The Graeco-Roman Era: 431BCE-63BCE
#1 of History's Great Speeches
Alexander The Great
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1 hour 14 minutes
Five speeches from the legendary orators Alexander the Great, Julius Caesar, Cicero, and Pericles.
431 BCE: Pericles’ Funeral Oration is a valedictory and eulogy for the great age of Athenian democracy. Reported by Thucydides, it was given at the first annual public funeral for casualties of the Peloponnesian War. That war ended twenty-seven years later with the democratic government of Athens overthrown by an oligarchy known as The Four Hundred.
324BCE: Two speeches by Alexander the Great, reported by the historian Arrian in his Anabasis. Both speeches are a direct address to his army on embarking on a new campaign.
The first was given in Opis, Mesopotamia, when rallying his armies to start a new campaign into Persia. The army took heart, and successfully conquered the Persian Empire, adding it to Alexander’s many existing conquests. The second speech is given after the first campaign is over. This time Alexander is ready to move into the Indian subcontinent.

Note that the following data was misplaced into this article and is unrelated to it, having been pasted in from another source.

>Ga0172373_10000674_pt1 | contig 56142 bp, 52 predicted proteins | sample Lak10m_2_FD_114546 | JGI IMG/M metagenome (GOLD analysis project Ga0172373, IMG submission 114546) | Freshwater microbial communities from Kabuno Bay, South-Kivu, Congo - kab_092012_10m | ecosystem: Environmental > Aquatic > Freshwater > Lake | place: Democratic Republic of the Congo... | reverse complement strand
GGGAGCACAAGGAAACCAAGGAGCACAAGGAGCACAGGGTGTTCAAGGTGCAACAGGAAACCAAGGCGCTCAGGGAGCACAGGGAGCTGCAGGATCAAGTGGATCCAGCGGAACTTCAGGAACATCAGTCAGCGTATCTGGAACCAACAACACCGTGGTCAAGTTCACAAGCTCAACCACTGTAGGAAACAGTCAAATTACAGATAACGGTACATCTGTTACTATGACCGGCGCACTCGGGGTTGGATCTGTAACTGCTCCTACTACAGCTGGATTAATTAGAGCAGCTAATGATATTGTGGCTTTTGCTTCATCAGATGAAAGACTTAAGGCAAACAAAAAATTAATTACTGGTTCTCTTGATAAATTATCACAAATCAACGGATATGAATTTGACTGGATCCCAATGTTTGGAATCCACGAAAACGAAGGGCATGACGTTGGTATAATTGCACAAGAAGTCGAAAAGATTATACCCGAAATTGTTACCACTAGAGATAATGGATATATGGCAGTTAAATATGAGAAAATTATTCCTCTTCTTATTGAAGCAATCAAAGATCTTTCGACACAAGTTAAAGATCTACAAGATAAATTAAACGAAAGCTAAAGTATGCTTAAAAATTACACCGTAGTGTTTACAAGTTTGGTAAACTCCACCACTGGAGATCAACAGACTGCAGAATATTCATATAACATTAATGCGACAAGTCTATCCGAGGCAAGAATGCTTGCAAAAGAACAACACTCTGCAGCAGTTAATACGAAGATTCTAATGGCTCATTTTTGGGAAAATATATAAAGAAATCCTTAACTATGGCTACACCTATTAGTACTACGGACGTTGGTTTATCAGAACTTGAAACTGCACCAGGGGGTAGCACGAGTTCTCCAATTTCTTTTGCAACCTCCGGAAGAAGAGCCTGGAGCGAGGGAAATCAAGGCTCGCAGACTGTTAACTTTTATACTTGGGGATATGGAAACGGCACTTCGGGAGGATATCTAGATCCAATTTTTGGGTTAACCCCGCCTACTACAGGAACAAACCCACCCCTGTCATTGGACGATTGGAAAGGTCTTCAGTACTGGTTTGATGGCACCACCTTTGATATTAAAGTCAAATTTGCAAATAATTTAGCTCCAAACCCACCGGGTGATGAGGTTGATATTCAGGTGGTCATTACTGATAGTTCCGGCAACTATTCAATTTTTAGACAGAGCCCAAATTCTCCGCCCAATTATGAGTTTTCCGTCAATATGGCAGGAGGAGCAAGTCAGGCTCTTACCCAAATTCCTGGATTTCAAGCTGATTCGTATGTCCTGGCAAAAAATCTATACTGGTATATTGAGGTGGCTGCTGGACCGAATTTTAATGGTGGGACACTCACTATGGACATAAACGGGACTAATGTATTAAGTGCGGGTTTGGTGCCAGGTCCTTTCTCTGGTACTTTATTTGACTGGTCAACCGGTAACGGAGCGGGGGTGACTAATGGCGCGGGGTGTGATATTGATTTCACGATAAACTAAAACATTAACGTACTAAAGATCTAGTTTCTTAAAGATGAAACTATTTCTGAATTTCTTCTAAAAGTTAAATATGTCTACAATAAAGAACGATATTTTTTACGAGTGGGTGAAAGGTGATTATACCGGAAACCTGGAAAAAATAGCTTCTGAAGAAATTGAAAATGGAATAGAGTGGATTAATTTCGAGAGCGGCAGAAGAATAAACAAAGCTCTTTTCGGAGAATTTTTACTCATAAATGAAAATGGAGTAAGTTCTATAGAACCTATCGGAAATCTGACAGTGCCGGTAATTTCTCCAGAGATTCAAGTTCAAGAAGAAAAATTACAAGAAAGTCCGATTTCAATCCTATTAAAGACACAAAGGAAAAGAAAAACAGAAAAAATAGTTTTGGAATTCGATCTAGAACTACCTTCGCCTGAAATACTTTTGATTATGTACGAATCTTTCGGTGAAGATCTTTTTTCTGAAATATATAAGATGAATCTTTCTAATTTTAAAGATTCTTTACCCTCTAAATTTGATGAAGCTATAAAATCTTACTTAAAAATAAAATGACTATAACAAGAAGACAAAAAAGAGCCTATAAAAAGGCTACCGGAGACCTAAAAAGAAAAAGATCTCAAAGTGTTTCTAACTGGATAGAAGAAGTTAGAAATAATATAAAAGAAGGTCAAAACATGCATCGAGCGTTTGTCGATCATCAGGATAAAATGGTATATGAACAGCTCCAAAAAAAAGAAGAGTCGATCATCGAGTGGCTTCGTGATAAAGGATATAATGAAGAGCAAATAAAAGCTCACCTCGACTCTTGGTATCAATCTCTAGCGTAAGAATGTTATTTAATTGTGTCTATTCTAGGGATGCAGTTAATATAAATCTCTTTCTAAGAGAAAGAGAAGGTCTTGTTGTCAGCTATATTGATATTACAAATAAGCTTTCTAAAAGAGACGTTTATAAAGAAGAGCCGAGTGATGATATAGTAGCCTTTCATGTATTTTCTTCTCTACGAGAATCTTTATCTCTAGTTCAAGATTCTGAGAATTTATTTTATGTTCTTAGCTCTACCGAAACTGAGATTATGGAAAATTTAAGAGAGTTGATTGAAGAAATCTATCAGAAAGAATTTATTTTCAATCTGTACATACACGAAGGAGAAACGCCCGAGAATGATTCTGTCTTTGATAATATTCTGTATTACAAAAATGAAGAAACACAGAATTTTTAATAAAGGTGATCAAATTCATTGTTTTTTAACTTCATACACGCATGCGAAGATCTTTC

After travelling across the known world, the entire army took the offer to quit fighting and go home. This leaves Alexander understandably upset, and produces history’s most finely worded example of saying “After all I’ve done for you! Well, you can all get stuffed then, you bunch of ingrates. I hope you choke.”
In 63BCE, the Cataline Conspiracy shook Rome. It was a deep shock to the Roman system, and risked civil war. Included here are speeches by the Consul Cicero and the only extant speech of Julius Caesar.
Cicero’s First Speech is a rabble-rousing, impassioned, and slightly unhinged attack upon Cataline and his associates. It speaks to the outrage of the body politic and the masses.
Caesar’s speech is a jurisprudential appeal to create no new laws to punish these crimes. Caesar argues that the republic would be ultimately harmed if they were not punished only under existing laws, as people remember the punishment but not the crime.
Fiction & Literature
Essays & Anthologies
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The Graeco-Roman Era: 431BCE-63BC...
Alexander The Great
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